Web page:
In today’s competitive job market, a generous benefits package can be an essential tool for attracting and retaining top talent. Still reeling from the impacts of an unprecedented pandemic, workers are now, more than ever, focused on their well-being and achieving a greater work-life balance. In fact, a recent Deloitte study found 80% of those who responded ranked “well-being” as a top trend. To aid in recruiting and retention efforts a growing number of employers are initiating or revising current vacation benefits policies. Below are a few key points to keep in mind to ensure your vacation policy is legally compliant.
Employers are not required by law to provide employees with paid vacation; it is a non-mandatory benefit. However, once an employer elects to provide paid vacation to its employees, there are some important guidelines that must be followed.
Offering Vacation Benefits
Under California law, once accrued, vacation time is considered wages. This is because vacation time is earned as work is performed. Vacation time cannot be forfeited for any reason including termination. Because vacation is considered a discretionary benefit, employers retain the right to: 1) control when an employee begins accruing vacation benefits; 2) control when an employee may take vacation time; 3) cap the amount of vacation an employee may accrue; 4) make certain classifications of employees eligible and others not; and 5) determine the accrual rate. Lastly, because vacation pay is considered wages it must be paid out upon termination.
Arizona law no longer expressly includes vacation pay in its definition of “wages.” However, prior to its 2016 statutory amendments, wages due at separation included vacation pay if the employer had a policy or practice of making such payments.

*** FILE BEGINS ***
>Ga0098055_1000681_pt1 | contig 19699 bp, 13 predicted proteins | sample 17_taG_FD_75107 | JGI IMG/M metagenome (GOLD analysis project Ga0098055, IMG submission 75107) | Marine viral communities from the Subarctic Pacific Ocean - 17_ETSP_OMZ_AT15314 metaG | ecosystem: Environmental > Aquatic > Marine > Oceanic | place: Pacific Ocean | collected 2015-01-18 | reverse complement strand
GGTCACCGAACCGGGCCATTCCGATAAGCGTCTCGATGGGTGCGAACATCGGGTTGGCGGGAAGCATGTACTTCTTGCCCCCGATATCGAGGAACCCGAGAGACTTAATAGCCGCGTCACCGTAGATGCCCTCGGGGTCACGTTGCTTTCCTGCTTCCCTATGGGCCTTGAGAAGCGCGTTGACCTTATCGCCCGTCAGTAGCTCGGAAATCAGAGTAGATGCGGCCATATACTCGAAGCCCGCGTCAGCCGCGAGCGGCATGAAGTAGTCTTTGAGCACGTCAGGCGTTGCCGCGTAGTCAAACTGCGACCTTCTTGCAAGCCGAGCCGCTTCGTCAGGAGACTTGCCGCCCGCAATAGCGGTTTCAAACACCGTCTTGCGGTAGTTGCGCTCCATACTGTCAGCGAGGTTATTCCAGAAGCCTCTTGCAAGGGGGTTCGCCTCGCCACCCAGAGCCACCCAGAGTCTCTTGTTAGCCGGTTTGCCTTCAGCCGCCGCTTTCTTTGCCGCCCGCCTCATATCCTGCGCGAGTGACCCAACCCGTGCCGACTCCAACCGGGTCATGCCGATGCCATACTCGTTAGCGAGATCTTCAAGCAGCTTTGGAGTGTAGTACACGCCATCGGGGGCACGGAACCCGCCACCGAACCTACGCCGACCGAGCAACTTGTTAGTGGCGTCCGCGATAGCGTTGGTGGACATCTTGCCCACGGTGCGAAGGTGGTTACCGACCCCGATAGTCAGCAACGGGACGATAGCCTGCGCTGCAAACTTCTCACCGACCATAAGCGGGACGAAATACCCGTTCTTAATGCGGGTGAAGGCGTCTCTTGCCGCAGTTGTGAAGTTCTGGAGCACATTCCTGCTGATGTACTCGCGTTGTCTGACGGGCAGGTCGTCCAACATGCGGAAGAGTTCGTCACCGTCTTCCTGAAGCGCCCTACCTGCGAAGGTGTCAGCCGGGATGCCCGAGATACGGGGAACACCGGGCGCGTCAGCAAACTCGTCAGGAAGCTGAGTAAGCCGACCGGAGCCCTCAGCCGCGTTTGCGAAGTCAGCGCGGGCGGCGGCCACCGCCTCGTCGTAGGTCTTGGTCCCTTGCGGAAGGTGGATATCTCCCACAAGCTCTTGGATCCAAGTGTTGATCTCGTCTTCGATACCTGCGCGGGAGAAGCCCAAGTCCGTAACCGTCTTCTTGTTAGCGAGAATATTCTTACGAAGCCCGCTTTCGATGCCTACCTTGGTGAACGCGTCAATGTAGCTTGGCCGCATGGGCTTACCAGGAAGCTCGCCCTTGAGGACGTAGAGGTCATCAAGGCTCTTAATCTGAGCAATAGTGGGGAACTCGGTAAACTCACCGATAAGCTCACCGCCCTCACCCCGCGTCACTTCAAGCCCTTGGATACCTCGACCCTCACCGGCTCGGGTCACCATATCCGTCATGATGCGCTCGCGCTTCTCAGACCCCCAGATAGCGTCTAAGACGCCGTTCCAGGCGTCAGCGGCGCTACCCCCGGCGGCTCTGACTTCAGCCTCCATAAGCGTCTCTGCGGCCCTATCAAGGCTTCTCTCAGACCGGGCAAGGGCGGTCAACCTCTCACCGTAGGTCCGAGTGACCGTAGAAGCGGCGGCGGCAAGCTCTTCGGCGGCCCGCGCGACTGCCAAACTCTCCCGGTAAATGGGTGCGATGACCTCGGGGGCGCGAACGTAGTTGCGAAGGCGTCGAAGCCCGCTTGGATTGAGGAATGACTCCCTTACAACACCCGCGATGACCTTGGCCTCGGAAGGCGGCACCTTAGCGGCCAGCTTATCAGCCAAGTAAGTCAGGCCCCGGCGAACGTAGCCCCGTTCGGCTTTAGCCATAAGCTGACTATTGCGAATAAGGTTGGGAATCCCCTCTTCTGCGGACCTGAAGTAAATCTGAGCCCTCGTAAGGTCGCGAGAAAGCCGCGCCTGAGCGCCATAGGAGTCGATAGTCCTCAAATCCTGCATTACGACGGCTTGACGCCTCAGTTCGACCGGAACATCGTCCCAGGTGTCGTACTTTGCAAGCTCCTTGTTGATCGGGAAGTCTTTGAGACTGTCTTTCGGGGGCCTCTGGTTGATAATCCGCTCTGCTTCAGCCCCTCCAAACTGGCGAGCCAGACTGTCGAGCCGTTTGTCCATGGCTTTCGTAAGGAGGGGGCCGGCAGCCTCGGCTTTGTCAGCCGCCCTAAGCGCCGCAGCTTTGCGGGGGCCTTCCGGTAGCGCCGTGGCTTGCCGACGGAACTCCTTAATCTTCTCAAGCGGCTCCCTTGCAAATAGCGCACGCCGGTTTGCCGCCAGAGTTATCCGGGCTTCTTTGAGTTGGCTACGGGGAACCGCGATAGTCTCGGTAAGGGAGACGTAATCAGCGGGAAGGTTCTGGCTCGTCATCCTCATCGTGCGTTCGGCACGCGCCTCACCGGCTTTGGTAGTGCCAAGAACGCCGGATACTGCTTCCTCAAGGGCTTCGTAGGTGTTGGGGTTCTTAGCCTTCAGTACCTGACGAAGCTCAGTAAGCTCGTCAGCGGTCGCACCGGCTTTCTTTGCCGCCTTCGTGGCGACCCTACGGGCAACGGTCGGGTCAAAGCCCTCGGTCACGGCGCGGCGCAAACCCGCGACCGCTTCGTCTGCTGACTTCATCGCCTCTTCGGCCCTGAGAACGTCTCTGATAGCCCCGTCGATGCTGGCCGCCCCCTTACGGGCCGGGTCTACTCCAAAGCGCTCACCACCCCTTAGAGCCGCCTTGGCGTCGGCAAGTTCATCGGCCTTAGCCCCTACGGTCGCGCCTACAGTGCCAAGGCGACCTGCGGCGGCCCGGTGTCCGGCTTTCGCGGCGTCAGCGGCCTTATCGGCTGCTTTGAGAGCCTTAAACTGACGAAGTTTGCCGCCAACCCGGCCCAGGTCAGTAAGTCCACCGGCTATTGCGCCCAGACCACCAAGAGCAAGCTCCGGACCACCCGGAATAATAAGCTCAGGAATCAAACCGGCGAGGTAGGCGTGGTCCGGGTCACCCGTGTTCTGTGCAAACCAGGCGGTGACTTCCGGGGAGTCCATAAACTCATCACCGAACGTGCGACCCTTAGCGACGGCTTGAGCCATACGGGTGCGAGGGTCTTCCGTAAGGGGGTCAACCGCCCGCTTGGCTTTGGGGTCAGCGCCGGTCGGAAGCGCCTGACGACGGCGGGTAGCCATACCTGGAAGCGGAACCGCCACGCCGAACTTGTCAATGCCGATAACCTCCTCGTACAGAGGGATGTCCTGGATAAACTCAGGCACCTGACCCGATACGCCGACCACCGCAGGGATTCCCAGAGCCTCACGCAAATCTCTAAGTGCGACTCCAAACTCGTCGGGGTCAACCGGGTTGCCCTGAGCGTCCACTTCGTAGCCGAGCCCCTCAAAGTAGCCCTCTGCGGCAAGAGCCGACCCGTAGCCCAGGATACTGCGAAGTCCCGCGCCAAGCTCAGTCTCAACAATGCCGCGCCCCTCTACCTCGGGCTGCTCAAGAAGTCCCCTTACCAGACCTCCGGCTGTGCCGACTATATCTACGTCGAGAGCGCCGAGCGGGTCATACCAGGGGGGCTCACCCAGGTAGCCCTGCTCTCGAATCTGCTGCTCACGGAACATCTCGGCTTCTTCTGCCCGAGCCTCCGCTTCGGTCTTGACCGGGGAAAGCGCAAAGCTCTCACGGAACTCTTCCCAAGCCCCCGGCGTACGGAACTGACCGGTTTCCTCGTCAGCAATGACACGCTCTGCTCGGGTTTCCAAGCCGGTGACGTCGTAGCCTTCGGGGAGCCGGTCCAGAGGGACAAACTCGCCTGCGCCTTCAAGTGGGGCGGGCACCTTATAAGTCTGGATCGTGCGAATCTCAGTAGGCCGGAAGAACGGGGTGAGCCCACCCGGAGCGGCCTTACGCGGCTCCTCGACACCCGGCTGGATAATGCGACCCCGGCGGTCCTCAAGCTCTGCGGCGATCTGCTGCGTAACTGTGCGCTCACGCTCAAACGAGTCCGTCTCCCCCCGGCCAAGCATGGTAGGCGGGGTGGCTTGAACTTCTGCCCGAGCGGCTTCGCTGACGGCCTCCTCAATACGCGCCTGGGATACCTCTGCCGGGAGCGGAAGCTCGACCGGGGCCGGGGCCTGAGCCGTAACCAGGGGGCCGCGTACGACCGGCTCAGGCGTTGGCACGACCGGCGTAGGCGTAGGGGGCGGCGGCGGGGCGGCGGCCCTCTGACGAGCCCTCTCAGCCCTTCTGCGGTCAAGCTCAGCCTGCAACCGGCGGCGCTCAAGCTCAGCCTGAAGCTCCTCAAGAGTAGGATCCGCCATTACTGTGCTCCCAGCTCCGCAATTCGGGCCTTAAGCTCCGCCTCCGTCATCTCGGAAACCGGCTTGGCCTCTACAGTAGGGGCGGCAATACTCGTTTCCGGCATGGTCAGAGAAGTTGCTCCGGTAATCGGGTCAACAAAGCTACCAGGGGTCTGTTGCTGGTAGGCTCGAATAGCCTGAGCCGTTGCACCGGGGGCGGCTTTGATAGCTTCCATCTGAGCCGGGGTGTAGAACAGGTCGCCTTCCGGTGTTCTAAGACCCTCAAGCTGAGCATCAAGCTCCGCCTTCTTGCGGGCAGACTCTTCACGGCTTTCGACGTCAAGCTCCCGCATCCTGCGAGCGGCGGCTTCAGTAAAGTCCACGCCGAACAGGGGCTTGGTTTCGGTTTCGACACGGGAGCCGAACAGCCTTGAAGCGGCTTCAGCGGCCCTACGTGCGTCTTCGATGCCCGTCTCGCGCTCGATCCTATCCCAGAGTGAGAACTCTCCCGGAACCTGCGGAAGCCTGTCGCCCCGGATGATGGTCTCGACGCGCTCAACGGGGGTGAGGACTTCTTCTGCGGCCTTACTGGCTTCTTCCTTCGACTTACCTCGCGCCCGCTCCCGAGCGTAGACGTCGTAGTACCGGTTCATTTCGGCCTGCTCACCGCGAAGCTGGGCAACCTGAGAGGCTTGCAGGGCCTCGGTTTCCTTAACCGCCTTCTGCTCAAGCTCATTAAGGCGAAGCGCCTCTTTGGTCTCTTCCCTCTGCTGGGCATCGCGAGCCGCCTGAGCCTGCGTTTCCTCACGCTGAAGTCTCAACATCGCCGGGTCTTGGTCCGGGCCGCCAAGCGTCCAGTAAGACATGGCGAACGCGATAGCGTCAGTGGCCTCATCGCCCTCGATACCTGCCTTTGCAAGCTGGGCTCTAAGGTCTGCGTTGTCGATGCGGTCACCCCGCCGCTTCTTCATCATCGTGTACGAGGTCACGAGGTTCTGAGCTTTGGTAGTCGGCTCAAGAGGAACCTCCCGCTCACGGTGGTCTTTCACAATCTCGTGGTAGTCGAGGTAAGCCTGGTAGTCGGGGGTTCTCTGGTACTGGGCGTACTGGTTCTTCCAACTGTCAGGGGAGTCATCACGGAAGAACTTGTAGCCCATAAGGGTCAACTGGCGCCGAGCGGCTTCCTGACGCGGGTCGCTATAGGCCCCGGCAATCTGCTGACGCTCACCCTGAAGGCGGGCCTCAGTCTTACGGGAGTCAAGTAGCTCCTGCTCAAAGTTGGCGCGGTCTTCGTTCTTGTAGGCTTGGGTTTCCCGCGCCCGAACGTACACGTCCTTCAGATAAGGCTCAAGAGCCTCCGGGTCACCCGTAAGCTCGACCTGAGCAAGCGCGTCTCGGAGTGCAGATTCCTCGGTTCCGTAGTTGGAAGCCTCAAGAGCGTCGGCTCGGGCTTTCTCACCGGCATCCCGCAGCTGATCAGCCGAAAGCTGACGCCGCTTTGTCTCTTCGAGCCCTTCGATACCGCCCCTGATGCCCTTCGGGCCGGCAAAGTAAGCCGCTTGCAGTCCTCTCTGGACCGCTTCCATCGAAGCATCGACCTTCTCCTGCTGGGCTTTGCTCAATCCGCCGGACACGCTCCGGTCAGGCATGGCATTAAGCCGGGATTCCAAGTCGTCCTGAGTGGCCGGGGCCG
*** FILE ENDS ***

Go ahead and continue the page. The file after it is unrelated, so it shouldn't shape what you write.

As discussed here, Colorado has recently made important changes to existing laws regarding earned but unused vacation benefits. These changes have brought Colorado into alignment with both Arizona and California laws prohibiting “use-it-or-lose-it” vacation-related policies. All three states require an employer who chooses to offer vacation pay benefits to pay out any accrued/earned, but unused vacation pay upon separation of employment.
How Vacation Is Accrued?
Many agricultural operations provide a vacation benefit structure that pays out accrued vacation time in money at the end of their fiscal year. This allows the employer to offer vacation as a benefit, but not have to worry about employees wanting to take time off during the busy season. Employers have the flexibility to decide what percentage of the employee’s gross wages will be given to them in vacation pay. In addition, many companies split the season into two “periods” and calculate the vacation pay differently depending on the “period” of the year. For example, a company may pay 2% of gross wages during the first 6 months of the season (or the first 500 hours worked); and then pay 4% during the second 6 months (or any hours over 500).
For salaried employees, the accrual method is usually a certain number of days per year. For example, if an employee receives one week of vacation per year, that employee is accruing 5 days over a twelve-month period. If that employee were to leave four months into their employment (without taking any vacation time), the company would owe that person 1.6 days. The calculation is that five days over 12 months is 0.4 days per month, times the four months the employee worked. Although the Labor Commissioner of California has stated that technically vacation is accrued daily, weekly and/or monthly calculation may suffice.
Members who have questions regarding implementation of vacation pay benefits policies should contact Western Growers.